Kaiser Permanente Heritage Resources published a story in 2010 on the Kaiser Darrin sports car (“Kaiser-built 1954 sports car delights today’s collectors"), but history never sleeps, and we’ve recently digitized some slides buried in our archive of the designer in the process of creating the prototype.
Howard A. “Dutch” Darrin (1897-1982) was a World War I aviator, inventor, and automobile designer. After WWII, when Henry J. Kaiser entered the automobile industry, Darrin was brought in as a freelance consultant and he worked on several designs. But Kaiser-Frazer's last automobile gasp was to be a sleek convertible sports car with a fiberglass body and sliding doors — designed by Dutch Darrin.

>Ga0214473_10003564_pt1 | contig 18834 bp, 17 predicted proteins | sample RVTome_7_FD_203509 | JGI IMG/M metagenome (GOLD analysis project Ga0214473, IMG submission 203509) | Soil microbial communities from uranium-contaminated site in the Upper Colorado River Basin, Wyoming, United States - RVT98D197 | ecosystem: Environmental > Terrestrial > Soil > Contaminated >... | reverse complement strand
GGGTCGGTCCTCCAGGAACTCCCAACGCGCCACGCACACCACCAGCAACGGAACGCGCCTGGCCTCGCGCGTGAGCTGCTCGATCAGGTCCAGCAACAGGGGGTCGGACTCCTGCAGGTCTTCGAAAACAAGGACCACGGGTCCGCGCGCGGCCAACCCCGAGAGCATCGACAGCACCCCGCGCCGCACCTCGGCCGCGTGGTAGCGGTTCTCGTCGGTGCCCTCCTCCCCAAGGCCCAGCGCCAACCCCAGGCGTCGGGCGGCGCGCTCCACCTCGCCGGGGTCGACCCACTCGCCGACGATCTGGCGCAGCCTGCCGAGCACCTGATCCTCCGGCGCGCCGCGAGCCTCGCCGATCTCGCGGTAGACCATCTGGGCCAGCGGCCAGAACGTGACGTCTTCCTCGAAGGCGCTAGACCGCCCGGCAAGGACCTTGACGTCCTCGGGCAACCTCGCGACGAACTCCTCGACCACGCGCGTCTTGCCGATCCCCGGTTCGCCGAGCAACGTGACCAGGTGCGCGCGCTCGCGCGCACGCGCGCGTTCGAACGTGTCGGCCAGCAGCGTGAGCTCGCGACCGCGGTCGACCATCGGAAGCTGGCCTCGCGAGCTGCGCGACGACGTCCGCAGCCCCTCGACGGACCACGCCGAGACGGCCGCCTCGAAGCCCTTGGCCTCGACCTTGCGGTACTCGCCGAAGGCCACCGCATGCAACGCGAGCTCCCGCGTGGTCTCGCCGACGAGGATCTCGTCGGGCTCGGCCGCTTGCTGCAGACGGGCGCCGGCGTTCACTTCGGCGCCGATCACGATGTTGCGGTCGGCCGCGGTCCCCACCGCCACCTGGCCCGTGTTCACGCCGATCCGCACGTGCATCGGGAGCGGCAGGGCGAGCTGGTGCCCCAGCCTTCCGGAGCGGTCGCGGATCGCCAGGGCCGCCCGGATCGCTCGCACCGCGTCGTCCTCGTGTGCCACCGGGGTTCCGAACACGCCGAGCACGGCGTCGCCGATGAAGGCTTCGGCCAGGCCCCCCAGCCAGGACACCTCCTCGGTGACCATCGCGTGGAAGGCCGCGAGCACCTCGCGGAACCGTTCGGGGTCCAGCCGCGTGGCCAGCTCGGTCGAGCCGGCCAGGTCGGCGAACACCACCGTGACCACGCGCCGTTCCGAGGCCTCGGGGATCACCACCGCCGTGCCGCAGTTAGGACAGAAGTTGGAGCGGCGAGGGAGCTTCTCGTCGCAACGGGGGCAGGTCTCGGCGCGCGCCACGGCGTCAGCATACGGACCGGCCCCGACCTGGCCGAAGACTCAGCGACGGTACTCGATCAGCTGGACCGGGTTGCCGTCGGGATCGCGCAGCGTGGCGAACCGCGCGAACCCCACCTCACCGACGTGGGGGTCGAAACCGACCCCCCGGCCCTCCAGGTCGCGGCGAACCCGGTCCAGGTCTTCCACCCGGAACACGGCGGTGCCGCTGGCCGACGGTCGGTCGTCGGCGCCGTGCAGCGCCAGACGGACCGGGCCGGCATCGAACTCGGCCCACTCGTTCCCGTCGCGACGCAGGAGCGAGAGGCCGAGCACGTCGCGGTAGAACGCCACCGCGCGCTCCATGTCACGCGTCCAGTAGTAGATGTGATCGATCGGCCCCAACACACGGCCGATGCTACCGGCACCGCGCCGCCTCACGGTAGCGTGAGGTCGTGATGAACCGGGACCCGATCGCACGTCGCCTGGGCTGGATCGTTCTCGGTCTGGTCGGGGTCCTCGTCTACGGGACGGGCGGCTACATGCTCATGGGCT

The predecessor to that vehicle was called the Darrin Motor Car, featured in the October, 1946 issue of Popular Science: “For 20 years crack designer Howard Darrin engineered cars for the big manufacturers — and dreamed of producing his own. Now the dream has come true in a new superlight car of novel design, with a plastic body and hydraulically powered labor-saving gadgets.” That car never happened, but the seed had been planted and it blossomed soon afterwards.
In 1950 the Kaiser-Frazer automobile company asked Darrin in to improve the styling of the “Henry J” budget car. The meagre production budget afforded little latitude, so Darrin’s improvements were minor, but he convinced Henry J. Kaiser to let him create a more attractive car on the Henry J chassis. At first Henry Kaiser didn’t like Darrin’s long, sculpted convertible, but his new wife Alyce (“Ale”) loved it. The project got the green light.
These photographs show Darrin sculpting the clay on a full-size mockup, most likely in his workshop in Santa Monica, California. For more on Darrin’s long design history, see this article by automotive journalist Mark Theobald.